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Making history come alive in Logan County through site interpreters

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[January 29, 2013]  The Logan County Genealogical & Historical Society welcomed Ann Moseley, assistant director of the Lincoln Heritage Museum, to the society's Jan. 21 meeting. Moseley discussed an initiative she has begun at Lincoln College to offer a class on site interpretation. Moseley calls it "making history come alive in Logan County."

Moseley is crafting the site interpretation class and will teach it. The new class will prepare students to step into the persona of a 19th-century citizen at a historic site, perhaps a museum or a park, and interact with visitors. The class will be part of the new four-year bachelor's degree program in the Lincoln College Fine Arts Department.

After completing the class, a student will be a certified site interpreter through the National Association of Interpreters, a national nonprofit. The certification is called a certified interpretive guide. Ann Moseley is a certified interpretive guide and has also achieved advanced certification as an interpretative trainer through NAI. This latter training allows her to teach the CIG class.

The initial assignment in the class will be the choice of a citizen to portray from Abraham Lincoln's era. Once a person is selected, research will be necessary, involving such diverse resources as census records, diaries and newspaper articles from the time period -- anything that will help flesh out the ordinary citizen so someone from the 21st century can step into their shoes.

Additional topics will involve proper 19th-century language, appropriate attire to the person's station in life and even an authentic accent.

Site interpreters who slip into a first-person role, that is, one who will stay in character with no reference to another time, will learn how to react to tourist questions and still remain in character. Understandably, for a first-person interpreter to remain in their role and time period, it will require extensive research into the history of the era.

Moseley is excited about the prospects of teaching the class. "I have a passion for the mid-19th century," she said, "and the guide class will be a way to share it with the community."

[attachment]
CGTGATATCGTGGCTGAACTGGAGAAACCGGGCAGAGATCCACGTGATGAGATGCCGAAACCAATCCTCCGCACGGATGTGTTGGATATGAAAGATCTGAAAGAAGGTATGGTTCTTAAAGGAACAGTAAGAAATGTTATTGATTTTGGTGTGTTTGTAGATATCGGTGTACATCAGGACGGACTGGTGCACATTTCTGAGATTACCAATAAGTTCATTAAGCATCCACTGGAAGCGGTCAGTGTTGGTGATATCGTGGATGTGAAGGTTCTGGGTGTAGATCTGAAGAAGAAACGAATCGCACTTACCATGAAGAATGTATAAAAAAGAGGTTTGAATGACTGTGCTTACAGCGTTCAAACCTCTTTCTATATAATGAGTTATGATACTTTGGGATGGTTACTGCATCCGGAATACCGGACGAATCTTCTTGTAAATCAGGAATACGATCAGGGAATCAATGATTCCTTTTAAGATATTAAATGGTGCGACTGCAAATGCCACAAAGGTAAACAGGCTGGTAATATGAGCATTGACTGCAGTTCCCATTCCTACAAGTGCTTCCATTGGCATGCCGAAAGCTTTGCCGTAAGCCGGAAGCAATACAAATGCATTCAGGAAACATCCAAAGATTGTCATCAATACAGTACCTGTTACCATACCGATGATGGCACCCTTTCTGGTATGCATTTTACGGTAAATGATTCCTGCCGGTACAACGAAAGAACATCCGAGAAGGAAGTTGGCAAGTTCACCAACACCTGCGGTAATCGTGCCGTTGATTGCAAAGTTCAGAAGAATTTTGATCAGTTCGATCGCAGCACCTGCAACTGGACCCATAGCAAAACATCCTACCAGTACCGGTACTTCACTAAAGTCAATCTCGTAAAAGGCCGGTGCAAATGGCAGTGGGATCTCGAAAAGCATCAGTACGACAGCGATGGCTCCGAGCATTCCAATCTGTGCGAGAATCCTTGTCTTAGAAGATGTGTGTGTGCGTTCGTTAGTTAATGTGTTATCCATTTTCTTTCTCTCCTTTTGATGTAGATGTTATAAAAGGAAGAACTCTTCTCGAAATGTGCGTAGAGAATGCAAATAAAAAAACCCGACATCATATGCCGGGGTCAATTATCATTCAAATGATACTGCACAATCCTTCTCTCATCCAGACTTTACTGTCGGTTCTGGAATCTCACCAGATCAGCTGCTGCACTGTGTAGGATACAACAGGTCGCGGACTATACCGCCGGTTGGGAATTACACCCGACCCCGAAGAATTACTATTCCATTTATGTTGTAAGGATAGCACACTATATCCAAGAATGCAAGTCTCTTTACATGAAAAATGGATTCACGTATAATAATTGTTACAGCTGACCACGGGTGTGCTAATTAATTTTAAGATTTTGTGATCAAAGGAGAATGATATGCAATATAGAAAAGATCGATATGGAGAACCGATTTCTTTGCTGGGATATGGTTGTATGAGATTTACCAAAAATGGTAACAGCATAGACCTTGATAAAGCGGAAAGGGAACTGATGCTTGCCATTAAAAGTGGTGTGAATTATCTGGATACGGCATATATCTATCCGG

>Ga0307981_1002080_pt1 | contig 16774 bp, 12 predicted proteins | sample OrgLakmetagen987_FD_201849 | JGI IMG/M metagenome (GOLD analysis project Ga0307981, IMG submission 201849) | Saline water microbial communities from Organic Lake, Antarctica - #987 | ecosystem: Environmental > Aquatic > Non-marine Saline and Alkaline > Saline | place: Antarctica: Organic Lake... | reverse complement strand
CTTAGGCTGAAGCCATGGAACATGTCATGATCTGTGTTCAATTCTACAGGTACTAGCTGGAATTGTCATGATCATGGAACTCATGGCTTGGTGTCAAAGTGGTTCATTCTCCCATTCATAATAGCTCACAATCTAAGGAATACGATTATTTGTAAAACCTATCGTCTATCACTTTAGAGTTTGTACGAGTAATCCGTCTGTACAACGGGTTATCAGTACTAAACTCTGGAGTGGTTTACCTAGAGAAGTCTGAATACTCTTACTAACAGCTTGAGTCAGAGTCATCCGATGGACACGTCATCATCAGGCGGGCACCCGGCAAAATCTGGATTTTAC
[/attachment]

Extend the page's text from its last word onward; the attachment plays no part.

The class will be available to LC students as well as members of the community. Historians will be invited to lecture on the time period being studied.

"A site interpreter makes history come alive," said Moseley. She speaks from experience, having portrayed an acquaintance of Mary Todd Lincoln at various historic sites in Springfield. Her husband, Mike, is also a site interpreter, having portrayed a Springfield resident who was employed as a porter at the Old State Capital during Lincoln's time there as a lawyer.

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Moseley also discussed the fall 2013 move of the Lincoln Heritage Museum from the McKinstry Library building to its new space in the Lincoln Center on the Lincoln College campus.

The much larger two-level area will allow the display of additional articles from the museum's collection than is possible now. There will also be stages that will allow living history presentations about Abraham Lincoln's time in central Illinois. It is hoped that the enhanced area will allow and encourage more community involvement in the museum.

As Moseley pointed out, "Abraham Lincoln loved to study history. He thought it was important to learn from the past."

The Lincoln College certified interpretive guide class will start in the fall semester of 2013. For more information, contact Ann Moseley at the Lincoln Heritage Museum on the Lincoln College campus.

For volunteer opportunities at the museum, contact Moseley or Ron Keller, museum director.

Keller, in a moment of unbridled enthusiasm said, "The Lincoln Heritage Museum rocks!" That sort of ebullience makes the museum a must visit for Lincoln residents and visitors to central Illinois, where Abraham Lincoln walked.


For more information:

Logan County Genealogical & Historical Society

Lincoln Heritage Museum

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